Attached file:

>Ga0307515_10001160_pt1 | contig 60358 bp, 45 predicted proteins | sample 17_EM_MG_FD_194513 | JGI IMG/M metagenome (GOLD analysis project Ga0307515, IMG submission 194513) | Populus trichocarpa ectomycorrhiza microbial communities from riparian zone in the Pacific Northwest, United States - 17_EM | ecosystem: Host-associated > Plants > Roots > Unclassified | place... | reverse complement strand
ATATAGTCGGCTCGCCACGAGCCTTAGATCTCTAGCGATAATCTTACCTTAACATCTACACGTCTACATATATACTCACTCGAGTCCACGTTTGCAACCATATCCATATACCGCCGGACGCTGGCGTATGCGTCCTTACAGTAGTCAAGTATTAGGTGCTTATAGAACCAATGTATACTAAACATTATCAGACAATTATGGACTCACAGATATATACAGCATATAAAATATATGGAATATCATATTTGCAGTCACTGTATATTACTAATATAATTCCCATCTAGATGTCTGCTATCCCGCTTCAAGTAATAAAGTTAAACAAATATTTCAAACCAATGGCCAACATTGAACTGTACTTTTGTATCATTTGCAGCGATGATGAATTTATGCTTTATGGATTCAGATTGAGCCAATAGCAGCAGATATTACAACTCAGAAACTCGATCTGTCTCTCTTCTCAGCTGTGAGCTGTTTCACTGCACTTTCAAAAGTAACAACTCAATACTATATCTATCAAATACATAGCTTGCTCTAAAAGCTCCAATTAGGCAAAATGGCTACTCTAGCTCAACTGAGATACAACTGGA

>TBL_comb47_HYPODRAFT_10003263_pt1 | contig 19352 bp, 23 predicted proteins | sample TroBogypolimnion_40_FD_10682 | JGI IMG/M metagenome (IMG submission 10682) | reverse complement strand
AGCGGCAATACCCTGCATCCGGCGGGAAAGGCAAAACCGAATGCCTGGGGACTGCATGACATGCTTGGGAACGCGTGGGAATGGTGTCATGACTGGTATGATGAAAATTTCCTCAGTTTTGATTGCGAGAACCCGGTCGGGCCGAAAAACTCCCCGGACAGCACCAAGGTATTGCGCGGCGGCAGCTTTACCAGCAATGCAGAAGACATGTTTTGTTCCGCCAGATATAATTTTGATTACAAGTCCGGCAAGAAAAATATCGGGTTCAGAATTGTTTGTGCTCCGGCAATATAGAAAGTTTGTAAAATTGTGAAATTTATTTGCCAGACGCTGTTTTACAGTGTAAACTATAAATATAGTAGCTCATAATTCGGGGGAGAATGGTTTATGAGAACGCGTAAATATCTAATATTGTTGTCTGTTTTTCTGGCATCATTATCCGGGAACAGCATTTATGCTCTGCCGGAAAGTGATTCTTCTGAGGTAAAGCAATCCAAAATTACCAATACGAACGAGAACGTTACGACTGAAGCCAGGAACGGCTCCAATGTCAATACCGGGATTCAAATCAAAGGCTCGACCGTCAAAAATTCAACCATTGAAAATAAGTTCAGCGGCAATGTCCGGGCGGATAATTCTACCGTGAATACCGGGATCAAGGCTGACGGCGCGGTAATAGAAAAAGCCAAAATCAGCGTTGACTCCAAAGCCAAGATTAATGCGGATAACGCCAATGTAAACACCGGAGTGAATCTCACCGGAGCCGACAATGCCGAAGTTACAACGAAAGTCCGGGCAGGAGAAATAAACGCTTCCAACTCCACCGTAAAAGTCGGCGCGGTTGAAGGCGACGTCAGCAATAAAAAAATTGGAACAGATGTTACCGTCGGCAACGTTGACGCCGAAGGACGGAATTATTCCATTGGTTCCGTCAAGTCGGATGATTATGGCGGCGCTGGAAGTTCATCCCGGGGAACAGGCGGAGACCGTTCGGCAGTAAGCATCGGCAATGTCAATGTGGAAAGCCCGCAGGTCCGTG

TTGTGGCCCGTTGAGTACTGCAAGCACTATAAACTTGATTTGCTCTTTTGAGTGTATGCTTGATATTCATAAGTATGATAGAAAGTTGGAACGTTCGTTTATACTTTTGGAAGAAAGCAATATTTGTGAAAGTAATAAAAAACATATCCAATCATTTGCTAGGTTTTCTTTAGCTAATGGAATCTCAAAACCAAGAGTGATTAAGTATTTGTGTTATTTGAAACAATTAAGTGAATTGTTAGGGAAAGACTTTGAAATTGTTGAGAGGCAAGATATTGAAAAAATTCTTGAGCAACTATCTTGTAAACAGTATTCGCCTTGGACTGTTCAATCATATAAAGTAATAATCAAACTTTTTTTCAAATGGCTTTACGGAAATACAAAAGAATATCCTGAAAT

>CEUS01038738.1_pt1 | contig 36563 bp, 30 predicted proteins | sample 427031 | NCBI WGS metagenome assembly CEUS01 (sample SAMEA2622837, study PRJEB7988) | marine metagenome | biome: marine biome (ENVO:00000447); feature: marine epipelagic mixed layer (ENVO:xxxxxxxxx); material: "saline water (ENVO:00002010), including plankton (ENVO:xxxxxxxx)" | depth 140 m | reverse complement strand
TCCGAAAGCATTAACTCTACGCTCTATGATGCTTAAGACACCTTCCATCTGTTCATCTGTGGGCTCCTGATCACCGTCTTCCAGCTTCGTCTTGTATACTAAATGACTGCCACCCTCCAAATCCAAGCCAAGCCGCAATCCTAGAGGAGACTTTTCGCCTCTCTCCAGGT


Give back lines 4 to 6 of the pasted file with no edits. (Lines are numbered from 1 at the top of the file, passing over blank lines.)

AGCGGCAATACCCTGCATCCGGCGGGAAAGGCAAAACCGAATGCCTGGGGACTGCATGACATGCTTGGGAACGCGTGGGAATGGTGTCATGACTGGTATGATGAAAATTTCCTCAGTTTTGATTGCGAGAACCCGGTCGGGCCGAAAAACTCCCCGGACAGCACCAAGGTATTGCGCGGCGGCAGCTTTACCAGCAATGCAGAAGACATGTTTTGTTCCGCCAGATATAATTTTGATTACAAGTCCGGCAAGAAAAATATCGGGTTCAGAATTGTTTGTGCTCCGGCAATATAGAAAGTTTGTAAAATTGTGAAATTTATTTGCCAGACGCTGTTTTACAGTGTAAACTATAAATATAGTAGCTCATAATTCGGGGGAGAATGGTTTATGAGAACGCGTAAATATCTAATATTGTTGTCTGTTTTTCTGGCATCATTATCCGGGAACAGCATTTATGCTCTGCCGGAAAGTGATTCTTCTGAGGTAAAGCAATCCAAAATTACCAATACGAACGAGAACGTTACGACTGAAGCCAGGAACGGCTCCAATGTCAATACCGGGATTCAAATCAAAGGCTCGACCGTCAAAAATTCAACCATTGAAAATAAGTTCAGCGGCAATGTCCGGGCGGATAATTCTACCGTGAATACCGGGATCAAGGCTGACGGCGCGGTAATAGAAAAAGCCAAAATCAGCGTTGACTCCAAAGCCAAGATTAATGCGGATAACGCCAATGTAAACACCGGAGTGAATCTCACCGGAGCCGACAATGCCGAAGTTACAACGAAAGTCCGGGCAGGAGAAATAAACGCTTCCAACTCCACCGTAAAAGTCGGCGCGGTTGAAGGCGACGTCAGCAATAAAAAAATTGGAACAGATGTTACCGTCGGCAACGTTGACGCCGAAGGACGGAATTATTCCATTGGTTCCGTCAAGTCGGATGATTATGGCGGCGCTGGAAGTTCATCCCGGGGAACAGGCGGAGACCGTTCGGCAGTAAGCATCGGCAATGTCAATGTGGAAAGCCCGCAGGTCCGTG

TTGTGGCCCGTTGAGTACTGCAAGCACTATAAACTTGATTTGCTCTTTTGAGTGTATGCTTGATATTCATAAGTATGATAGAAAGTTGGAACGTTCGTTTATACTTTTGGAAGAAAGCAATATTTGTGAAAGTAATAAAAAACATATCCAATCATTTGCTAGGTTTTCTTTAGCTAATGGAATCTCAAAACCAAGAGTGATTAAGTATTTGTGTTATTTGAAACAATTAAGTGAATTGTTAGGGAAAGACTTTGAAATTGTTGAGAGGCAAGATATTGAAAAAATTCTTGAGCAACTATCTTGTAAACAGTATTCGCCTTGGACTGTTCAATCATATAAAGTAATAATCAAACTTTTTTTCAAATGGCTTTACGGAAATACAAAAGAATATCCTGAAAT

>CEUS01038738.1_pt1 | contig 36563 bp, 30 predicted proteins | sample 427031 | NCBI WGS metagenome assembly CEUS01 (sample SAMEA2622837, study PRJEB7988) | marine metagenome | biome: marine biome (ENVO:00000447); feature: marine epipelagic mixed layer (ENVO:xxxxxxxxx); material: "saline water (ENVO:00002010), including plankton (ENVO:xxxxxxxx)" | depth 140 m | reverse complement strand